Good Friday

April 6, 2010

I sat down to blog today, and I realized that I had somehow missed writing on Good Friday and Holy Saturday.  Every time I tried today to write an Easter blog, I felt pulled to first write about Good Friday and Holy Saturday before jumping to Easter….

Jesus shared his last meal with his disciples before being betrayed by Judas and handed over to his enemies. Jesus was betrayed, insulted, slapped, spit on, falsely accused.  Jesus, who was both human and divine, could have stopped all of this.  He could have chosen otherwise.  He could have avoided these agonies, but he did not.  He chose to go through with it for us.

We see several times in the gospel, where Jesus was asked questions about who he was, but it says, “he made no answer”.  Jesus could have healed someone or given a sign to make Pilate believe.  He could have said the words Pilate wanted to hear.  He did not though.  Jesus stood firm to his call, firm to what his Father asked of him.  Jesus went through all of this for us. 

When it came time to defend himself, Jesus remained silent.  Jesus remained firmly planted and rooted in God and God’s plan for him.

Jesus was nailed to the cross.  Jesus hung on the cross awaiting his death.  Again, Jesus could have “saved himself”, but he did not.  Jesus breathed his last breath, “Into your hands, I commend my spirit.”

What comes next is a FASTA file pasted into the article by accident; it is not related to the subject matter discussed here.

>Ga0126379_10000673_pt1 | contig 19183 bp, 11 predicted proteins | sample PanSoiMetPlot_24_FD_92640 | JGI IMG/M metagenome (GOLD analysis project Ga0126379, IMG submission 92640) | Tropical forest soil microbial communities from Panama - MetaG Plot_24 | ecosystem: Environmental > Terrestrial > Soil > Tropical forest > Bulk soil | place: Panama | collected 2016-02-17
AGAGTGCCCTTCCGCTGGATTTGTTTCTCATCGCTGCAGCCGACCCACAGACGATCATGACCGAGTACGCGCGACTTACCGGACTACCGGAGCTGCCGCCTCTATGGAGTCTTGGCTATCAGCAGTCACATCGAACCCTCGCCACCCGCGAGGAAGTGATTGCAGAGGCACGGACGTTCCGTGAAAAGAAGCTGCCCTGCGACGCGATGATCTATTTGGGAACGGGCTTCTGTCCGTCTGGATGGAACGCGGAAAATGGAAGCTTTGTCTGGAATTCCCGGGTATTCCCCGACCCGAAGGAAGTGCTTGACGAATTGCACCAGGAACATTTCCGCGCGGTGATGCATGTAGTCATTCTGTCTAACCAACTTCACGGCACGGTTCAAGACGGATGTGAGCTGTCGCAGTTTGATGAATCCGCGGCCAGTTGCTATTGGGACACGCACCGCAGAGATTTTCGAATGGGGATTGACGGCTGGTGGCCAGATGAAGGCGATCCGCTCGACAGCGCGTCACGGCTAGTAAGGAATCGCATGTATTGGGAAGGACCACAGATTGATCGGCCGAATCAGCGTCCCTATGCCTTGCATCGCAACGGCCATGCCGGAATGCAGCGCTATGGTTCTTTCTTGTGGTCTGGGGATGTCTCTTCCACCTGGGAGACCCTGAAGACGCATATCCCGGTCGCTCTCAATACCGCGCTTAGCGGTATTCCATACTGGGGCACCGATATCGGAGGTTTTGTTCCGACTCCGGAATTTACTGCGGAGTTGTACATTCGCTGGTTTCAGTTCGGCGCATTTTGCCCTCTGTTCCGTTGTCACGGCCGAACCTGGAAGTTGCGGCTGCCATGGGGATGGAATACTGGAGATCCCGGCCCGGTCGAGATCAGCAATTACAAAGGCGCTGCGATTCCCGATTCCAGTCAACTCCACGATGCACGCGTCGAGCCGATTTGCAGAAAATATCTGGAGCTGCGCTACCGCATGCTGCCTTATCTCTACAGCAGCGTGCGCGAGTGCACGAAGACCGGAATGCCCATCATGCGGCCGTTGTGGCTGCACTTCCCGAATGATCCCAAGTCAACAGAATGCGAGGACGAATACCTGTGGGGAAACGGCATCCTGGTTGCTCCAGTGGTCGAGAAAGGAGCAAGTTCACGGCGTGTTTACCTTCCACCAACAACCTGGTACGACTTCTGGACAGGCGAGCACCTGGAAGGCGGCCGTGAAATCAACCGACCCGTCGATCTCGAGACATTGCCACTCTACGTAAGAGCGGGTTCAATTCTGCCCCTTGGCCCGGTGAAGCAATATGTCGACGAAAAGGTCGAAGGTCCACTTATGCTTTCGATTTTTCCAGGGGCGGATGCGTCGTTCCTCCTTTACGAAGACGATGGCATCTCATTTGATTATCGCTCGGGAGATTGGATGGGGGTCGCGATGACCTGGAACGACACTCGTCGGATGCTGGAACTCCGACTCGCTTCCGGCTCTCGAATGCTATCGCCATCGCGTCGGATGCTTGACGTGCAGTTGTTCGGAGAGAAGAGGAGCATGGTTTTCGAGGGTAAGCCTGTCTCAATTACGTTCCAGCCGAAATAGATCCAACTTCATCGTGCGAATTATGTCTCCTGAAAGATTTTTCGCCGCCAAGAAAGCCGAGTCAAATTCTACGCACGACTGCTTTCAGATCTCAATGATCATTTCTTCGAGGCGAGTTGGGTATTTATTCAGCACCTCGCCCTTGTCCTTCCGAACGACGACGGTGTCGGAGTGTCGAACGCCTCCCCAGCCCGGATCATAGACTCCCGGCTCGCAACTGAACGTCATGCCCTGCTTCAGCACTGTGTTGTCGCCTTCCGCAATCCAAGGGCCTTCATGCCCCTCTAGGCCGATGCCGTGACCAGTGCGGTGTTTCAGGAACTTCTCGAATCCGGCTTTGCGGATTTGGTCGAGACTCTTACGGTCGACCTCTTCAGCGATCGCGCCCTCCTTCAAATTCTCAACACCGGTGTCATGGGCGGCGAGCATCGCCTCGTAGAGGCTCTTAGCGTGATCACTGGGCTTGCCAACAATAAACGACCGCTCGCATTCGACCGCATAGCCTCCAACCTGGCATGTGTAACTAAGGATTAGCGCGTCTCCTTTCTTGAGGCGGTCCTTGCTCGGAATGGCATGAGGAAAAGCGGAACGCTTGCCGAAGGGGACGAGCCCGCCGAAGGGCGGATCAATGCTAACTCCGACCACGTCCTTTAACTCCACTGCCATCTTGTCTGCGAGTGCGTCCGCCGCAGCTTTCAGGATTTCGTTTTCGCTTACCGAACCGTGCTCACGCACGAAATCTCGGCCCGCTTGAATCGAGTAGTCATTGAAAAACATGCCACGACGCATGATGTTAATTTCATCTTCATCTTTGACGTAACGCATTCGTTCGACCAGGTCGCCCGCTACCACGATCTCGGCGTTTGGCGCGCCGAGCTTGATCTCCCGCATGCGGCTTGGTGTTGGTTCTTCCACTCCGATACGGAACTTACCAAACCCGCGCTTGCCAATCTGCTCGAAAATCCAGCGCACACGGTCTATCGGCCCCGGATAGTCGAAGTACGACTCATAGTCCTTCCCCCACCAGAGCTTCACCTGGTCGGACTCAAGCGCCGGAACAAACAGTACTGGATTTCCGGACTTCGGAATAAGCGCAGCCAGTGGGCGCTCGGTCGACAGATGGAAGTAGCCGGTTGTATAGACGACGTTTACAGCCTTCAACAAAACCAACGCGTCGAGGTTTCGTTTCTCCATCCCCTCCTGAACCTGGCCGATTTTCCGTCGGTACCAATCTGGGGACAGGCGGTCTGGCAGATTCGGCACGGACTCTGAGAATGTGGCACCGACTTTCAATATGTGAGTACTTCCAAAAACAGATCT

Jesus died for us to save us from our sins. 
 

Do we embrace the fact that Jesus died for us to save us from our sins?
Will we embrace the truth that Jesus stands for?

Becky is an Ignatian-trained spiritual director, retreat facilitator, and writer. She is the author of the Busy Lives and Restless Souls (March 2017, Loyola Press) and The Inner Chapel (April 2020, Loyola Press). She helps others create space to connect faith and everyday life through facilitating retreats and days of reflection, through writing, and through spiritual direction. With nearly twenty years of ministry experience within the Catholic Church, Becky seeks to help others discover God at work in the every day moments of people’s lives by utilizing St. Ignatius’ Spiritual Exercises and the many gifts that our Catholic faith and Ignatian Spirituality provide.

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